Coptic Canadian History Project

Scholars Discuss Coptic Studies: Episode 1 (Part 1)

Michael Akladios (left), Essam Iskander (center), Candace Lukasik (right) standing before St. Mary of Zaitun church in the St. Mary Christian Center, Staten Island, NY

Welcome to the first episode of “Scholars Discuss Coptic Studies,” presented by the Coptic Canadian History Project (CCHP). This audio blog series aims to bring together junior and established scholars from across North America and to offer insight on the ongoing research involving Coptic populations around the world. Our host and facilitator for this episode is Essam Iskander, translator and interpreter for the Diocese of New York and New England. He is joined by Candace Lukasik (PhD candidate in Anthropology, UC Berkeley) and Michael Akladios (PhD candidate in History, York University).

We would like to thank the St. Mary’s Christian Center of Staten Island, the headquarters of the diocese of New York and New England under His Grace Bishop David, for hosting us and stress that the views and opinions expressed in this recording do not reflect those of the center, its staff, the diocese bishop, or the diocese.

Episode 1 of “Scholars discuss Coptic Studies” is divided into two parts, with the first part available today for your listening pleasure. In part 1, our guests first introduce themselves and their work, discuss their experiences in the field of Coptic Studies, the challenges of fieldwork, and the larger implications of the study of Coptic populations in Egypt and its diaspora on their disciplines. They then expand on our understanding of contemporary migration patterns, the experiences of diverse ethnic, religious, and socio-economic groups in Egyptian society, and the impact of the 1952 Free Officers revolution on emigration to North America.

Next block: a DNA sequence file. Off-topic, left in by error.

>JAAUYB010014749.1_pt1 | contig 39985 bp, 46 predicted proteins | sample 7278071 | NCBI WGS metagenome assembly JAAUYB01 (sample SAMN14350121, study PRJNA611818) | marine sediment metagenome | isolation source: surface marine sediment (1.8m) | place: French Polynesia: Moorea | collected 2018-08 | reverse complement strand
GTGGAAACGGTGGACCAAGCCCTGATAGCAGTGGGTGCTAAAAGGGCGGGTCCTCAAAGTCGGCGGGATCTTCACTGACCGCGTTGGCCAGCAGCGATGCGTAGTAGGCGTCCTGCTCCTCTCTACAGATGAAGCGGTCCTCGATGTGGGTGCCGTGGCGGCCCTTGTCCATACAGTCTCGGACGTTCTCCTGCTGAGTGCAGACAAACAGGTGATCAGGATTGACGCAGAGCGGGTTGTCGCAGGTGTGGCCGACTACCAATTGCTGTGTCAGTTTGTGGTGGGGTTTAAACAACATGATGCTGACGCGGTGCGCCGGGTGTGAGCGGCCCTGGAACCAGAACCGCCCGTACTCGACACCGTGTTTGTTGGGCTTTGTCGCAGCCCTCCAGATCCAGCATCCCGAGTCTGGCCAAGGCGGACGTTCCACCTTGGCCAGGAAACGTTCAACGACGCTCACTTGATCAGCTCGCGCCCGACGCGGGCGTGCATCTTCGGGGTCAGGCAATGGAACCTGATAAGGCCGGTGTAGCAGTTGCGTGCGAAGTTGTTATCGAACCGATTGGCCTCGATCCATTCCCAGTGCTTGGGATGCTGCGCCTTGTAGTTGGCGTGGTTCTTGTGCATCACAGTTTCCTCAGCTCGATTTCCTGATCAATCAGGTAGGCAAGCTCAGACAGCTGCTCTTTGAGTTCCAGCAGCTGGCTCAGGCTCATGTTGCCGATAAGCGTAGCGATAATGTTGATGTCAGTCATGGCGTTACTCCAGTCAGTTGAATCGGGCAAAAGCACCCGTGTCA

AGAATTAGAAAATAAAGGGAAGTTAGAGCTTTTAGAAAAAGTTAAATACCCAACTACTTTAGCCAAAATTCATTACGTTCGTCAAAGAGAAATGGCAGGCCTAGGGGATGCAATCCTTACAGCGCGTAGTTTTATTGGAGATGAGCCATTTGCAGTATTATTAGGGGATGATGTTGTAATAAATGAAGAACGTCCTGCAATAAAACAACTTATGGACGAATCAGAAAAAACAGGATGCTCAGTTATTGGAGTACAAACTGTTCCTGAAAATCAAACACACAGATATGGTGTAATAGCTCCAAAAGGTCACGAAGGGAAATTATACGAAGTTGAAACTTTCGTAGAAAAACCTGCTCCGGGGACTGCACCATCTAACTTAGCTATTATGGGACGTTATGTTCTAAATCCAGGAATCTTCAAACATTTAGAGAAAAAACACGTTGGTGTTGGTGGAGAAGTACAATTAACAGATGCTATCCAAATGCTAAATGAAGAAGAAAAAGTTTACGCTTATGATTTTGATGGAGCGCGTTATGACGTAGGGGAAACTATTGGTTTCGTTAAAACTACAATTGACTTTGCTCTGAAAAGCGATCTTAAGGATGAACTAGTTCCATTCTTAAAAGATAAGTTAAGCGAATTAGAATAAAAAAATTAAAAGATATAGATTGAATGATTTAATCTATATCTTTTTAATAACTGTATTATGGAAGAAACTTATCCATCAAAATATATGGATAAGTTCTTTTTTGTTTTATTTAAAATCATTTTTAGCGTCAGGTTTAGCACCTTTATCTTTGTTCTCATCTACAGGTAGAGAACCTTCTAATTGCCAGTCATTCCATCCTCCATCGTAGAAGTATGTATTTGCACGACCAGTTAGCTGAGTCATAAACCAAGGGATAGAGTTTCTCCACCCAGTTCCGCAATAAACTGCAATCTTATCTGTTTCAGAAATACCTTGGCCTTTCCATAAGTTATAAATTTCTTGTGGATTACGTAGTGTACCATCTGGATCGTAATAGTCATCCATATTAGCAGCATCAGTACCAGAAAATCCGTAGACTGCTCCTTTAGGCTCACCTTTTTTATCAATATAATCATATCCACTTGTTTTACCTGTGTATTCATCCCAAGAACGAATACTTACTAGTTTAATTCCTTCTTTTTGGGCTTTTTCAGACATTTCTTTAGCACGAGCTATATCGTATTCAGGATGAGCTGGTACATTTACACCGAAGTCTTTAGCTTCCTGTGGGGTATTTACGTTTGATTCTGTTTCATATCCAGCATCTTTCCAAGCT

We hope you enjoy the conversation and please stay tuned for part 2, available next Sunday, September 3rd. Next week our guests will discuss the place of homeland politics in the transnational experiences of Coptic immigrants to North America and attempt to tackle the question of Coptic identity.

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